We compare LOQO and other solvers with AMPL interface available to us in Table 2. For not all the codes considered (LANCELOT-A, MINOS-5.5, SNOPT-5.3, BPMPD-2.21; links to all codes in [21]) were successful. Therefore, results are listed for several coarser grids as well as for the finest grid used with LOQO. Given are CPU times on the same platform used above, but scaled to LOQO's time. MINOS reports one problem as infeasible while SNOPT reports two problems as unbounded. The reason for these messages may also be a "bad starting guess". All solvers were given the same AMPL file and AMPL initializes variables with zero. For all solvers except LOQO and BPMPD exceeded the available memory (256MB). The convex QP code BPMPD solves with increasing efficiency compared to LOQO but this is only possible, because, in fact, Example 5.1 is a convex QP problem. BPMPD is not applicable to most of the other examples solved below. For another comparison see Example 5.7.

Example 5.2: All data are the same as in Example 5.1 except that we choose instead of . According to the optimal control law (3.11) we can expect either a bang-bang or a singular control. We find the following results:

Cost functional : , CPU seconds : 78

The optimal control, adjoint variable and optimal state are shown in Figures 2 and 3. Both the control and state constraints do not become active. Hence, the optimal control is totally singular on . This is in accordance with the control law (3.11) since the normal derivative of the adjoint variable satisfies which follows from the numerical results in view of (4.4). In Figure 3 as in Figures 5 and 7 below the vertical axis is labeled since for these examples both the state and the control are plotted in these figures.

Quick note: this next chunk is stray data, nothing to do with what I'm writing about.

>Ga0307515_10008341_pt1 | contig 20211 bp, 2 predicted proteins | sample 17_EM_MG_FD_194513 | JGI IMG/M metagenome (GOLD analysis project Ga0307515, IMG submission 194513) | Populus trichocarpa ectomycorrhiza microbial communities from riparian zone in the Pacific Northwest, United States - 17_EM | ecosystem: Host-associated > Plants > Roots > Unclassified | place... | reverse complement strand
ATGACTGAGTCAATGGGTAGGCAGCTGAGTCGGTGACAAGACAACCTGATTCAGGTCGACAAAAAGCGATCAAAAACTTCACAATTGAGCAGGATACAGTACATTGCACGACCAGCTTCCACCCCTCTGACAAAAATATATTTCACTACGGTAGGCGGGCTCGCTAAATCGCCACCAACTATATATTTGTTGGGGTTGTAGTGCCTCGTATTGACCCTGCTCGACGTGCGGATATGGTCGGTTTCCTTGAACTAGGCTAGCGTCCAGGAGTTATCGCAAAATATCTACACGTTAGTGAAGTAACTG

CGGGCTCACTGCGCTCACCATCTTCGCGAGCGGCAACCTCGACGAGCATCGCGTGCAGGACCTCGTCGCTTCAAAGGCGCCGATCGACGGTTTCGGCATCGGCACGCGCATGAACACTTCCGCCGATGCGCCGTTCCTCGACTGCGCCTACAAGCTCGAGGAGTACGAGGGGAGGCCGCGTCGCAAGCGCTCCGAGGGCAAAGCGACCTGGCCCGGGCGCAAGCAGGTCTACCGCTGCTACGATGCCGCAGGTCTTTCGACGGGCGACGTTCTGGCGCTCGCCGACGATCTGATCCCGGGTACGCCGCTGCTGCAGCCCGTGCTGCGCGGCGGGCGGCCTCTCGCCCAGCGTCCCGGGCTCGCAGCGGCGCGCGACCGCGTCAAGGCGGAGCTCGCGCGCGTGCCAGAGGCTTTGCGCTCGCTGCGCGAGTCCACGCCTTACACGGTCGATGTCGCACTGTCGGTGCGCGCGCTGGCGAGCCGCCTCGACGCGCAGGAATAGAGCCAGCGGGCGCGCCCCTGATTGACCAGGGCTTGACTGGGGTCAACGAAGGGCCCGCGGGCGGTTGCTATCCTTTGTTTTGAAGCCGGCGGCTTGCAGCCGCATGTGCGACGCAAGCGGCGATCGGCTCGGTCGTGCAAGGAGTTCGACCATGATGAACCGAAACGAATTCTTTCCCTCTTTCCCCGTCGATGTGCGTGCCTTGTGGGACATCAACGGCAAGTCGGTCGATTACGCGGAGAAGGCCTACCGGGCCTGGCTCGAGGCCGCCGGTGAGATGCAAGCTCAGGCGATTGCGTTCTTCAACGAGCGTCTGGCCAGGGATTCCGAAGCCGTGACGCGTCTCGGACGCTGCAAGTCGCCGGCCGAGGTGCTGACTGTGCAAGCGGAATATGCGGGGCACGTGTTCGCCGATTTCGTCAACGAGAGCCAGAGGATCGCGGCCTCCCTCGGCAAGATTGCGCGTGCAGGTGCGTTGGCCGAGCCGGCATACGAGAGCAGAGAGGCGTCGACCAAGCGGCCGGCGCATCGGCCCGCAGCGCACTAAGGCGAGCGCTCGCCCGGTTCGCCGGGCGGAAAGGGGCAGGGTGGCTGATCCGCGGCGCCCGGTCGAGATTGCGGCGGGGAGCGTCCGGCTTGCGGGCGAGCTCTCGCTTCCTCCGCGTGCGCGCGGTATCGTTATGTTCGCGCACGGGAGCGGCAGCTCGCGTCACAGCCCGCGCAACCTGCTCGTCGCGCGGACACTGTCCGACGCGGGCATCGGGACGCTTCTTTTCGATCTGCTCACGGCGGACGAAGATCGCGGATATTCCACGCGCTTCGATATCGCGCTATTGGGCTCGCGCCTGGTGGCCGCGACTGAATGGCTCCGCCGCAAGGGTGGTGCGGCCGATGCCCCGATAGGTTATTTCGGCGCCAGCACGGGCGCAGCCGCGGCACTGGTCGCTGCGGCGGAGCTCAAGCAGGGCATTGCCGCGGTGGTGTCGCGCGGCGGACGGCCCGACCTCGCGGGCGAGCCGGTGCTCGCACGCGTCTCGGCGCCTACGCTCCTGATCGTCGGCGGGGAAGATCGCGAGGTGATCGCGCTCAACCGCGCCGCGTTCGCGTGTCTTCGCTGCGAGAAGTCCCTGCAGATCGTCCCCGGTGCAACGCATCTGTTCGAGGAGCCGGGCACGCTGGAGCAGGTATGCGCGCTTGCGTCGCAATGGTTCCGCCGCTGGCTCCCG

Example 5.3: The data are the same as in Example 5.1 except that we choose more restrictive state and control constraints:

We obtain the following results:

Cost functional : , CPU seconds : 103

The optimal control, state and adjoint variable are shown in Figures 4 and 5. The optimal control is continuous and has two boundary arcs with and one boundary arc with . The junction points with the boundary are the points on the bottom edge of . By inspecting the switching function in Figure 4, we can verify the control law (3.10). The assumption underlying (3.10) obviously holds. Let us check the control condition on the bottom edge of at the points . Observe that according to (4.22) since we have . Then in view of the control law (3.10) takes the form

The active set for the state constraint is the center point . The dual variable for this active inequality constraint is . Again, with these data the validity of the adjoint equation (3.6) can be verified in its discretized form.

Example 5.4: The data are those from Example 5.3 but now we choose expecting to obtain a bang-bang control in contrast to the totally singular control in Example 5.2. This expectation is met with the following results:

Cost functional : , CPU seconds : 116

The optimal control shown in Figure 6 is indeed bang-bang. The switching function on the bottom edge of is according to (4.22). Then Figure 6 clearly illustrates the control law (3.11):

The switching points on the bottom edge are . Again, the optimal state displayed in Figure 7 is active at the center point . The dual variable for this active inequality constraint is .

Next: Neumann boundary conditions Up: Numerical examples Previous: Numerical examples
Hans D. Mittelmann
2002-11-25